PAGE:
|Place||Europe: France, Picardie, Somme, Peronne|
|Physical description||Concrete, Steel|
|Date made||c 1917-18|
First World War, 1914-1918
German pre-fabricated observation post from Assevillers, near Peronne
This pre-fabricated bullet-proof steel observation post is constructed from four interlinking three-quarter circular sections, one complete circular section, and is capped with a domed section. Three observation slots are fixed into the uppermost fully circular section. There are steel carrying handles secured to either side of each section, and each section consists of an inner and outer skin, rivetted together. The resultant space could then be filled with poured concrete, as is the domed section of this particular example. Two strengthening bars are bolted across the rear of the assembly, above and below the entrance. There are bullet or shrapnel strikes to the upper domed section. The interior is labelled in black stencilling and white paint in a number of areas, the most significant of which is "TROPHY NO 9795". This matches the Australian War Records Section number. A door (missing) would have been fitted to the rear of the post, and was attached by three gudgeons which are rivetted onto the doorway.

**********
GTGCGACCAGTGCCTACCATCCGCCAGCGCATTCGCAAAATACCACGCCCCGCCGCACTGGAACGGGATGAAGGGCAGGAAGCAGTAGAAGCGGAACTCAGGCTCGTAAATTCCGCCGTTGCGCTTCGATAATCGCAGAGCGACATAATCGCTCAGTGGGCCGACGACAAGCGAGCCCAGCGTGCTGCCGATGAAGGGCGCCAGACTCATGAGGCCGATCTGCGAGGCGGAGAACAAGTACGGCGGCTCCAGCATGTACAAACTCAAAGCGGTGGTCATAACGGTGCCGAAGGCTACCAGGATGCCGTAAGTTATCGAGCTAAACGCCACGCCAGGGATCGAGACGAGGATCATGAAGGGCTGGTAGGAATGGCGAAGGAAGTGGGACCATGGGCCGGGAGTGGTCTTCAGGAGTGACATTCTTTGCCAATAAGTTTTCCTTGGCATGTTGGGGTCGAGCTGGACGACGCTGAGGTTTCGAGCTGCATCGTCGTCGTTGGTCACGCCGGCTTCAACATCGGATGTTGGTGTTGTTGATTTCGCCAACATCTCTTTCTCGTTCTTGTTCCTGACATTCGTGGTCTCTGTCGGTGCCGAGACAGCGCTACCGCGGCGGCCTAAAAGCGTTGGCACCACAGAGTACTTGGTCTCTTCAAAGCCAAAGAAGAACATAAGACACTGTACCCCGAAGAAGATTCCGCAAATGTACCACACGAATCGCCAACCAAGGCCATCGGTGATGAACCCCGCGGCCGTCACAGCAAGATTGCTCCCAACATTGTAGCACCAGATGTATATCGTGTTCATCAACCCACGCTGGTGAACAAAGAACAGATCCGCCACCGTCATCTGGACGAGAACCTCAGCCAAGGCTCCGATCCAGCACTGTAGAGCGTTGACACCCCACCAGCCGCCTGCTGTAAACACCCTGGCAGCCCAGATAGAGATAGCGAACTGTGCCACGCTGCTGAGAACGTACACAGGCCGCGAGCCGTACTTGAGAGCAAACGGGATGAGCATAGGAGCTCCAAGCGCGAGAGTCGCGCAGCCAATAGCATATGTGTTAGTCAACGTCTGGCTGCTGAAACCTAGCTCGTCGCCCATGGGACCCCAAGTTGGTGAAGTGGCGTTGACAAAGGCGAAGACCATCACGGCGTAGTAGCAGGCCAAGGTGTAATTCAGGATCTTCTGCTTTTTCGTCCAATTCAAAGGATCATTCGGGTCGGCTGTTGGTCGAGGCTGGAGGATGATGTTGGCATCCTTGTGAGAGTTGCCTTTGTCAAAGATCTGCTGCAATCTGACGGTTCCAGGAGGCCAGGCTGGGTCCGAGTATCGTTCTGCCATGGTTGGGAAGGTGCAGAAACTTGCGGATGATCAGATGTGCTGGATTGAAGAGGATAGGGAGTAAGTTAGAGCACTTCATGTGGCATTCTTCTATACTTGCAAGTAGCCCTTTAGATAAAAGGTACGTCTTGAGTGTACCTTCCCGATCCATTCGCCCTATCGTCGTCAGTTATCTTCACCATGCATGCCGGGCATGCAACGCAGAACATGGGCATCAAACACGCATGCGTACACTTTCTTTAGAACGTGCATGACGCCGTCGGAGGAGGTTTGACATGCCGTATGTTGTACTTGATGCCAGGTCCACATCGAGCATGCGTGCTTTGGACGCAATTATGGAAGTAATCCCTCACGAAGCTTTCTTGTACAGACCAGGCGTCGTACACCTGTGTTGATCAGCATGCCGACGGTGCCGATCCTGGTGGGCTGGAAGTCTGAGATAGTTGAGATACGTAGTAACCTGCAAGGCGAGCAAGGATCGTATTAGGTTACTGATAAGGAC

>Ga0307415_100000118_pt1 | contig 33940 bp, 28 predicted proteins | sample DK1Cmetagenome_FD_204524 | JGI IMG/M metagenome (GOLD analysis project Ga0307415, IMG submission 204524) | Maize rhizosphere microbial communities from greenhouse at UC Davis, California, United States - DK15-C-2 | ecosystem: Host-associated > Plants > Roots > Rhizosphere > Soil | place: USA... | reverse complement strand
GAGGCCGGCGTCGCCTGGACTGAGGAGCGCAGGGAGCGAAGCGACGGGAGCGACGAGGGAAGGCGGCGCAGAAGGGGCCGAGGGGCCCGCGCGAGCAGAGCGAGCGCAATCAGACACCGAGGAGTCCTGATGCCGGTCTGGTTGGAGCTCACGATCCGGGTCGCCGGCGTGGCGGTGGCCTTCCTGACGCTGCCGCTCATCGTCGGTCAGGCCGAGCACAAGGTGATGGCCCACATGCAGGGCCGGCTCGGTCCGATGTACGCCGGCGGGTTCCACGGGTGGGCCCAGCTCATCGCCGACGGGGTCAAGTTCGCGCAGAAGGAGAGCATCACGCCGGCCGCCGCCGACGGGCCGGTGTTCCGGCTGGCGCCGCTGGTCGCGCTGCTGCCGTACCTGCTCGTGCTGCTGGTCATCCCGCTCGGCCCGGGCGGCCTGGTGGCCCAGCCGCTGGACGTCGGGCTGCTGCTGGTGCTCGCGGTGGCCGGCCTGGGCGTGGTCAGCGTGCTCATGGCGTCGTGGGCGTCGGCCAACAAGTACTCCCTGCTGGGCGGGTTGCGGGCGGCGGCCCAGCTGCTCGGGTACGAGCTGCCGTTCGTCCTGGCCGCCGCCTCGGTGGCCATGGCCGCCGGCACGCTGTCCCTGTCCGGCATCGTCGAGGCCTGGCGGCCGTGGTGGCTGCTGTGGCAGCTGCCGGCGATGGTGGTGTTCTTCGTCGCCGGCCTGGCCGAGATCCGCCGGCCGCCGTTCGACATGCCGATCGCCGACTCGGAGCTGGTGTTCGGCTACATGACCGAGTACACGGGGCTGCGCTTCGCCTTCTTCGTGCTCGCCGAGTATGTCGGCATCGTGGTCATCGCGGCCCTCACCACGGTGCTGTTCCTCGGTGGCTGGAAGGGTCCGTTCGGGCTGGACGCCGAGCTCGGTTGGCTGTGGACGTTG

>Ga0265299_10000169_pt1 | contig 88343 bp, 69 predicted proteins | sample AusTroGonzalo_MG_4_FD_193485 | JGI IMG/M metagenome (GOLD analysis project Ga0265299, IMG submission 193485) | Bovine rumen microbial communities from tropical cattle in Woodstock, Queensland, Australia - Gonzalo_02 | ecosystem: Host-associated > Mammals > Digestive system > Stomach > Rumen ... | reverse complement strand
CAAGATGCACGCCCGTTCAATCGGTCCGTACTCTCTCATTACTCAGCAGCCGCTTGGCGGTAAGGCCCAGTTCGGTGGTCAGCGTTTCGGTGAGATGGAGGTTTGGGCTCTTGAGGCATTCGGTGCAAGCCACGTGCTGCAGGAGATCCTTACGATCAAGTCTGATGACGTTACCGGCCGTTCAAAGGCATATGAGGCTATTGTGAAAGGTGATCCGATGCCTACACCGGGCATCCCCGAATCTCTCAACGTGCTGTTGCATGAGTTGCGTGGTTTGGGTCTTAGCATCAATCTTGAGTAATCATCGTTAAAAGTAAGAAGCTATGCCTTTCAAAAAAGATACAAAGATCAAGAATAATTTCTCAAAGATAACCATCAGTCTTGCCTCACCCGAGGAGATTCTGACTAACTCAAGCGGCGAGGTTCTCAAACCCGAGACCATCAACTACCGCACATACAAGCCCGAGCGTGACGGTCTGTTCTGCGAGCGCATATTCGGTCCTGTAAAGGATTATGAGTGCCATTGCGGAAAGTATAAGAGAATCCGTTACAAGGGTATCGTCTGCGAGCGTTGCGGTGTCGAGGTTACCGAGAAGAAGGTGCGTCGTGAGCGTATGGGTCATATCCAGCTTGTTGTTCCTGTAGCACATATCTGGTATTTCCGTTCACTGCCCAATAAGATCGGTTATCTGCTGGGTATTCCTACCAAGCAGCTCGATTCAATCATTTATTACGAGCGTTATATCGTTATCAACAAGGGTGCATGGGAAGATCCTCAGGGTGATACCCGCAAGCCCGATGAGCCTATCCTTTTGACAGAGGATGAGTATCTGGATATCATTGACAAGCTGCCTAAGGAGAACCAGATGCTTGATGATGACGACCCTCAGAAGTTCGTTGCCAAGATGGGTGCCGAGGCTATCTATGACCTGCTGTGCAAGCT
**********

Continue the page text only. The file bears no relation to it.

This prefabricated steel observation post was found near Assevillers, a few miles from Peronne in the area captured on the 29th August, 1918, when the Australians drove the Germans across the Somme.
The bullet proof chamber is constructed in several sections from thick steel, and its sections may be easily handled and transported to any desired position. It was the general rule to dig these chambers into the side of a trench and conceal the portion which protruded above the parapet with either sandbags or spoil. Each section consists of an inner and outer skin, the space between being filled with concrete during the process of erecting the chamber, thus increasing substantially its resistance to enemy fire.
This example was recovered Lieutenant Henry Raphael, Australian Corps Cyclist Battalion. On 31 August, Raphael was detached for "War Trophy Salvage" (the Cyclist Battalion war diary notes). A veteran of the 8th Light Horse Regiment, Raphael (a solicitor from South Africa) was detached to the Cyclist Corps in March 1916.
The Official History notes that Assevillers, part of a new German outpost line to the south of the River Somme, running between Herbecourt and Belloy about 12 kilometres to the west of Peronne, was being held by the German 2nd Guard Division when the areas was captured by the 32nd and 29th Battalions on 29 August, 1918. From here they steadily advanced towards Peronne and Mont St Quentin over the next 2 days. The post was collected by the Australian War Records Section on 14 October, presumably not having moved very far from its original location.